Based on the assumption that gender-fair language increases the cognitive availability of female exemplars by cognitive and motivational processes (Stahlberg and Sczesny, 2001), we assumed that reading a text in gender-fair language facilitates the radical restructuring and reinterpretation of the problem, and thus helps readers to achieve control over automatically activated gender stereotypes. Specifically, we expected that reading a text on expertise in gender-fair language prior to processing the specialist riddle would result in higher rates of answers specifying that the specialist is a woman compared to reading the same text in masculine generics. By using answers to the specialist riddle as the dependent variable, we were able to examine the effect of gender-fair language not only on the cognitive availability of women, but also on stereotyping.
As participant gender does not seem to affect the male bias in thinking (Merritt and Kok, 1995), we expected men and women to provide similar rates of answers specifying that the specialist is a woman. Moreover, we examined differential effects of gender-fair language on gender bias in women and men, since prior studies led to inconsistent results (Braun et al., 1998; Stahlberg and Sczesny, 2001). As previous findings are equivocal, we had no a priori hypothesis regarding differential effects of gender-fair language on gender bias in women and men. Finally, we explored differential effects of gender-fair language on gender bias regarding readers’ self-stereotyping concerning agency and communion. Previous research indicates that individuals who strongly identify with stereotypically masculine characteristics have less positive attitudes toward gender-fair language which might influence the effects of gender-fair language (Rubin et al., 1994). To our knowledge, this is the first study on the effects of gender-fair language that included a measure of self-stereotyping, therefore, we had no a priori hypothesis.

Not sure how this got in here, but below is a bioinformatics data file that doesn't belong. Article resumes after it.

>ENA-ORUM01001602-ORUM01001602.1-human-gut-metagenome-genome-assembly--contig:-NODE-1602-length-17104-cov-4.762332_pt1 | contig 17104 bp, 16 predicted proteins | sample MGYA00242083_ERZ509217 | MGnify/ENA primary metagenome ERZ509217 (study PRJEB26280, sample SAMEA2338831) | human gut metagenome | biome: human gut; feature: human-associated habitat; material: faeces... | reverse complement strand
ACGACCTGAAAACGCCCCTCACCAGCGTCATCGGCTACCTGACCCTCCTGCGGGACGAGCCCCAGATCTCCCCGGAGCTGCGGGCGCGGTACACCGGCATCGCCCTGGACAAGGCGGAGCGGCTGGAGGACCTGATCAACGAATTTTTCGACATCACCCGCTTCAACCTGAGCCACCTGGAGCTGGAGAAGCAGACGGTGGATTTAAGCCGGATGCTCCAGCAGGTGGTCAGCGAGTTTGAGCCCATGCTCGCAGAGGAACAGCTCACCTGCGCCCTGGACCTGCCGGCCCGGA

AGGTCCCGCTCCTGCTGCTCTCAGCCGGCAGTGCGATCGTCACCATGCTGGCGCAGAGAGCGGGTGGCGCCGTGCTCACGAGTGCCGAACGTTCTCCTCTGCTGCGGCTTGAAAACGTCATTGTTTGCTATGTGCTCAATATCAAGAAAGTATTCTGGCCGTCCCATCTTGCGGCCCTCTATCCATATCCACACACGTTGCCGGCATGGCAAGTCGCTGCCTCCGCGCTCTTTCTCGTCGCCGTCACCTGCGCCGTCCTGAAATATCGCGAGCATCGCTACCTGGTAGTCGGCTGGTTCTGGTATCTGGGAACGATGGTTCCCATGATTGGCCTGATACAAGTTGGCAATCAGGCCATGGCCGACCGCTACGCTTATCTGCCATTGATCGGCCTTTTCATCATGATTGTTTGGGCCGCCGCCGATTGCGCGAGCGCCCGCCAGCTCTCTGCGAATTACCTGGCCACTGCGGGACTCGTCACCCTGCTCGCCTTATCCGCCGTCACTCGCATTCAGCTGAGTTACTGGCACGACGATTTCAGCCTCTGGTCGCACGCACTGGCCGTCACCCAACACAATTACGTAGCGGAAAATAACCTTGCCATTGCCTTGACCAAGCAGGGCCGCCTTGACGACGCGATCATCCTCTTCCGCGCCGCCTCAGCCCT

Materials and Methods